Another disadvantage of the manual method of adjusting a bedknife to a cutting reel is that this adjustment must be done while the machine is shut down. It is usually done before the mowing operation commences. However, it is possible, and does occur, that the bedknife will move relative to the cutting reel during operation of the mowing machine. This might be caused by vibration or by the cutting unit passing over a rock or the like in the area being cut. Once the initial adjustment changes, the cutting unit will be not properly adjusted for the remainder of the mowing operation. There is no way using the manual method of adjustment to correct the position of the bedknife during the actual mowing operation itself.
One aspect of this invention is to provide a reel type mower in which the bedknife can be adjusted relative to the reel during the actual mowing operation itself, i.e. during powered rotation of the reel. Moreover, it is another aspect of this invention to provide an adjustment system for a bedknife in which the adjustment can be automatically made by even an inexperienced operator without relying upon personal or subjective judgements of adjustablity.
This invention relates to a reel type mower which includes a rotatable cutting reel having at least one cutting element. An elongated bedknife is located adjacent the cutting reel for cooperation with the reel to sever vegetation therebetween. Either the bedknife or the cutting reel is movable relative to the other component to define a movable component whose position can be varied. A control means is provided for adjusting the position of the movable component during rotation of the cutting reel. This control means includes a means for monitoring during rotation of the cutting reel a selected physical parameter of either the cutting reel or the bedknife which indicates whether or not the bedknife is properly adjusted relative to the cutting reel. The control means further includes an actuator means controlled by the monitoring means for moving the movable component towards or away from the other component to maintain proper adjustment of the bedknife relative to the cutting reel.
This invention also relates to a method of adjusting the bedknife and the cutting reel which embodies many of the steps noted above. For example, a selected physical parameter of either the bedknife or the cutting reel which indicates proper adjustment is selected, a reference value is assigned to this parameter, this parameter is continuously monitored during rotation of the cutting reel, the actual value of the parameter is compared to the reference value, and then an adjustment is made if the actual value and reference value differ. This process continues until the reference value and actual value coincide.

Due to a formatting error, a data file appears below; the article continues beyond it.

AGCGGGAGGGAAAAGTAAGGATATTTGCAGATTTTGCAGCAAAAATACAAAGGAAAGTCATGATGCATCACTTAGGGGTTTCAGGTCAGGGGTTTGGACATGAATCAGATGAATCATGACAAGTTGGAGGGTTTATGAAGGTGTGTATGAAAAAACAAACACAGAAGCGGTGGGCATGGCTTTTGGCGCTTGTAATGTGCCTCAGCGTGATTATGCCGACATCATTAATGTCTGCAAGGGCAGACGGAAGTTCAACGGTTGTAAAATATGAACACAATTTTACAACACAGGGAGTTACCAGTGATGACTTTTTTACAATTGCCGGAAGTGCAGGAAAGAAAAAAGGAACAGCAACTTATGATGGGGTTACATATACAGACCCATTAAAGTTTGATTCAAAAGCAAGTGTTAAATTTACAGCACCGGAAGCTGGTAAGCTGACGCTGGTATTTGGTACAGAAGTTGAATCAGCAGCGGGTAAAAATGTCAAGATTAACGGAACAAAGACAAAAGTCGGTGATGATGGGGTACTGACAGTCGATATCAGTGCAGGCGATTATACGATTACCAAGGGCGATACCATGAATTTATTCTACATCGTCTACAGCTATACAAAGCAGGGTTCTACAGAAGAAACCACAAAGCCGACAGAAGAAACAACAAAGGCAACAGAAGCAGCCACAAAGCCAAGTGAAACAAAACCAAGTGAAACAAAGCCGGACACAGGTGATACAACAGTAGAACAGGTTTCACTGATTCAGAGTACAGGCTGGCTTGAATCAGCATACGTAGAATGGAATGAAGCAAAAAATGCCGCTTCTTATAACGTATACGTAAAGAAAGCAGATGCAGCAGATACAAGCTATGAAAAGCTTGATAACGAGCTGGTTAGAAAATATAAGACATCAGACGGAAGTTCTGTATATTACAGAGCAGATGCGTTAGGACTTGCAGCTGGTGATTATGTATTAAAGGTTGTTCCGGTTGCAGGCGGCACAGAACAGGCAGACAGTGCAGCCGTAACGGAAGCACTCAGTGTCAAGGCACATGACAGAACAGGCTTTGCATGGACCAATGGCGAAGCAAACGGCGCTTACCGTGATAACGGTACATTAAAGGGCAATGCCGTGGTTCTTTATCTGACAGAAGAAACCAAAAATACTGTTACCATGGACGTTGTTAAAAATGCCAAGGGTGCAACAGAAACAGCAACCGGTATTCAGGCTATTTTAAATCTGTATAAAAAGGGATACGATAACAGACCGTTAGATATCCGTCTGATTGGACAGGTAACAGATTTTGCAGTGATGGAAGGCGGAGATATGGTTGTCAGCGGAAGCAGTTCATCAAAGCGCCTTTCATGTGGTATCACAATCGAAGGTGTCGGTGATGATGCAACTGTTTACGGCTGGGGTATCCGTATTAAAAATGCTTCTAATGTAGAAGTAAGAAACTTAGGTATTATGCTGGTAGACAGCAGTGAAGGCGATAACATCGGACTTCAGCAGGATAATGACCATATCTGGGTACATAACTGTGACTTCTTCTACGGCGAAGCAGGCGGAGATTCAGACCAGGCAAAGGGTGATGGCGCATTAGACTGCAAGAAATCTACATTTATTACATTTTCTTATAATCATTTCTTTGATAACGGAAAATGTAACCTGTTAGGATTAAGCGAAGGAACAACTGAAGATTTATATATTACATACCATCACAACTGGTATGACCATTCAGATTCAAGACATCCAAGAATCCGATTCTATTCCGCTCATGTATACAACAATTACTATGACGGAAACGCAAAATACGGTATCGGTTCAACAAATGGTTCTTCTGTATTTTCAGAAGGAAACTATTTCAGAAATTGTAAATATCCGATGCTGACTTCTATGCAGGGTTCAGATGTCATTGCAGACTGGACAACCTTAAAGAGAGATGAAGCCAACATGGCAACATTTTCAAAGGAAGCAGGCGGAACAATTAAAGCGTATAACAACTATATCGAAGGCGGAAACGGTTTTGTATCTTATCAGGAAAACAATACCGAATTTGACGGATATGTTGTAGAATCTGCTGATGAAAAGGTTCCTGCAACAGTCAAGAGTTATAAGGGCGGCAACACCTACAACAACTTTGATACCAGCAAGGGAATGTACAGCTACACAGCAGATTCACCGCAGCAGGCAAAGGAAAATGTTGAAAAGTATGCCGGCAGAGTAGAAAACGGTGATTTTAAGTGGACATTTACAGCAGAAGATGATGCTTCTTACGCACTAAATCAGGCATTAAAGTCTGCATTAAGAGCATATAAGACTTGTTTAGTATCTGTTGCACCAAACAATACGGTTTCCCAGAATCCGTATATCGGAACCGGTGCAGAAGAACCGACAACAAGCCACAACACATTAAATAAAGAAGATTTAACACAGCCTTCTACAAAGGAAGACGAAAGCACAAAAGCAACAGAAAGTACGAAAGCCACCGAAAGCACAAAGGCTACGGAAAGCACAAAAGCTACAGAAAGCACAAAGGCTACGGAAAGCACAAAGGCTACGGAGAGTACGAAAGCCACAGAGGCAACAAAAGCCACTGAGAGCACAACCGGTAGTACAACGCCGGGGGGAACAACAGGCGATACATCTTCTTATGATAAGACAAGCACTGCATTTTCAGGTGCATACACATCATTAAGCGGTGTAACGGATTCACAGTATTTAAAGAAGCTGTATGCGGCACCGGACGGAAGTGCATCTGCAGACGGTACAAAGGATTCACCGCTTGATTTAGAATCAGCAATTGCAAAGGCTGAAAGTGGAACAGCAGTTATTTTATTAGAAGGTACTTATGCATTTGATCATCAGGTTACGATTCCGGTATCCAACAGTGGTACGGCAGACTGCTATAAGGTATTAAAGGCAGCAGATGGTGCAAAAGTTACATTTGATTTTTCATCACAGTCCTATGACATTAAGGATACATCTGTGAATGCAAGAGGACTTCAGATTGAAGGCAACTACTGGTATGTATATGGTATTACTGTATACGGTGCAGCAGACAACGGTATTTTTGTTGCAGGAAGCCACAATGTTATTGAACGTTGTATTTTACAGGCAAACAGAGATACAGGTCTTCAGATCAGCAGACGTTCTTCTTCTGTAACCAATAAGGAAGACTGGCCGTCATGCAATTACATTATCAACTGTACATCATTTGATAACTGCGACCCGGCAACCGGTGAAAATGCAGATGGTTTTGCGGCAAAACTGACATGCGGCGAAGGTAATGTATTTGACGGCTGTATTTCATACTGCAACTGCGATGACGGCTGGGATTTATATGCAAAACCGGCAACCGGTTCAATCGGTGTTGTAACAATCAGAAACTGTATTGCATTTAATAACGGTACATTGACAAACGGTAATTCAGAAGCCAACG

This invention will be described more fully hereafter in the Detailed Description, when taken in conjunction with the following drawings, in which like refrence numerals refer to like elements throughout.
FIG. 1 is a perspective view of a typical reel type mower according to this invention, particularly illustrating a portion of the actuator means for adjusting the bedknife relative to the cutting reel;
FIG. 2 is a partial perspective view of a portion of the reel type mower shown in FIG. 1, particularly illustrating the actuator means for adjusting the bedknife relative to the cutting reel;
FIG. 3 is a side view of the adjustment means, bedknife, and the support structure for the bedknife, with portions thereof being in section and portions broken away to better illustrate the actuator means for adjusting the bedknife;
FIG. 4 is a top plan view of a portion of the actuator means shown in FIG. 3, particularly illustrating the attachment of the actuator means to the bedknife;
FIG. 5 is a bottom plan view of the bedknife with portions broken away and shown in section;
FIG. 6 is a schematic view of the control means of this invention used for automatically adjusting the bedknife relative to the cutting reel; and